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Thursday, September 06, 2012

The Who, What, How of Satisfaction for Frontend Engineers

This is an over-simplified view. But I was thinking about what really matters to frontend engineers in their jobs (besides money).

It matters who they work with

  • They want to be challenged by people smarter than themselves.
  • They want to work for someone who gets it and values what they do.

It matters what they work on with who they work with

  • The experience must matter. It must not be an afterthought.
  • The technology stack must be industry standard and make development fast.
  • The work must be relevant to our customers.

It matters how they work on what they work on with who they work with

  • They want to partner early & often with product & design.
  • They want to work in a lean, collaborative environment.
  • They want to have customer feedback integrated throughout the lifecycle.
  • Some parts of their work must be given back to the open source community.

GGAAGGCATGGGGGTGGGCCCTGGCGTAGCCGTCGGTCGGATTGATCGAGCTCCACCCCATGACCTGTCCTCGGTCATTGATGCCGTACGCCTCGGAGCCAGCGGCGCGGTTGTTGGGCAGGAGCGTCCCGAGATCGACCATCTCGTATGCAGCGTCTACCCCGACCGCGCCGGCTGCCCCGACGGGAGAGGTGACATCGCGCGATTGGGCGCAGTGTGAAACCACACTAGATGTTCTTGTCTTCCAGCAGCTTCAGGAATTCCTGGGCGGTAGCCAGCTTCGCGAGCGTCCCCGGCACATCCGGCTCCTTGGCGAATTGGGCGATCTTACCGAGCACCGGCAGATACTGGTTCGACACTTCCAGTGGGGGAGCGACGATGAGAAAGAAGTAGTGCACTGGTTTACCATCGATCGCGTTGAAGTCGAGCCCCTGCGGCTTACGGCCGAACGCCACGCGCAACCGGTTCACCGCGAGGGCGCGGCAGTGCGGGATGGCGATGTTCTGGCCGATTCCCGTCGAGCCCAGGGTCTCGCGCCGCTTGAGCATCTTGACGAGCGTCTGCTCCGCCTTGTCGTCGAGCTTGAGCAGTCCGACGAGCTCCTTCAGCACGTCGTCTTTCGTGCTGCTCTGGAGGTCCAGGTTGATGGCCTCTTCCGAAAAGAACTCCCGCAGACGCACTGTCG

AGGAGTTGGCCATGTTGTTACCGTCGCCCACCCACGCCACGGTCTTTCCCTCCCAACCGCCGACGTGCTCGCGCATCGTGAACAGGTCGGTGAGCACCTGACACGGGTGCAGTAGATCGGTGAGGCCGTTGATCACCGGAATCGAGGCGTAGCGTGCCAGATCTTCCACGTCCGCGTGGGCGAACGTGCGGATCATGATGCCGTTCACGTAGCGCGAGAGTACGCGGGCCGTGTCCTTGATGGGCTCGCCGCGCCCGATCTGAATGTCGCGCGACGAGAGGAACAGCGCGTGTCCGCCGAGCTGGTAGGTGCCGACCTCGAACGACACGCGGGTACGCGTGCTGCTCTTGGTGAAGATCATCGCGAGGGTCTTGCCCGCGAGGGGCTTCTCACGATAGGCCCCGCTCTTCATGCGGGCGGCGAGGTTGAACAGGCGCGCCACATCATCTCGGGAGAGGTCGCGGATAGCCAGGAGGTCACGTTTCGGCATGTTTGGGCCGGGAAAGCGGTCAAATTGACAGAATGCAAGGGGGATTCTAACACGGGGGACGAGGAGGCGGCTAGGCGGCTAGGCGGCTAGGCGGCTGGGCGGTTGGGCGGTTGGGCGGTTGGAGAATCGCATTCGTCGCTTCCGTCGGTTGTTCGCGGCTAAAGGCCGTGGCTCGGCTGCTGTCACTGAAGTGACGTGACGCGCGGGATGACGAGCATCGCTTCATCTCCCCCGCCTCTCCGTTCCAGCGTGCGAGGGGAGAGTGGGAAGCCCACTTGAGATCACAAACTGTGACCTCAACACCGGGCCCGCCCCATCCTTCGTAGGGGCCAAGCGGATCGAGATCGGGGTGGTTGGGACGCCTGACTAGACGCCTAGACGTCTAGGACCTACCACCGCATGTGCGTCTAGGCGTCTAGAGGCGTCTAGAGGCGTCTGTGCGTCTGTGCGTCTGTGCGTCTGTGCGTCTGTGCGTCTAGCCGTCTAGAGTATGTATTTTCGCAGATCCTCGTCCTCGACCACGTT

• They must be valued for the unique contribution they make.
  • They must be able to grow in their job to reach new heights.

What do you think?


Dominykas said...

As core values, these apply to any good software engineer - not just frontendies...

Anonymous said...

At my job they nail two of the three, but they're failing on the "What We Work With" aspect and that is kind of killing the job for me. I'm a pretty strong front-end engineer but we are encumbered with some pretty bad tech that makes even basic tasks take far too long. Get your tech right people. And if you've chosen a technology that is a poor fit, invest the energy in moving on to something else. Your engineers will be happier and more productive for it.

Anonymous said...

I've recently watched several good UI Engineers leave my company after getting burned out on a project which was supposedly following the agile methodology. There were a lot of factors but I think the main ones were too aggressive a deadline and too substantial a MVP.

The final score: the deadline slipped, the product was flawed, good engineers left.

For an organization, it's not sustainable to drive away good engineers in this way. I am excited about PD methodologies like Agile and Lean UX, but this is a cautionary tale that you can still burn out a good engineer even while using words like scrum, backlog, user story, etc.

Bingo said...

— "They want to partner early & often with product & design."

I wouldn't say "want to", I'd say they need to.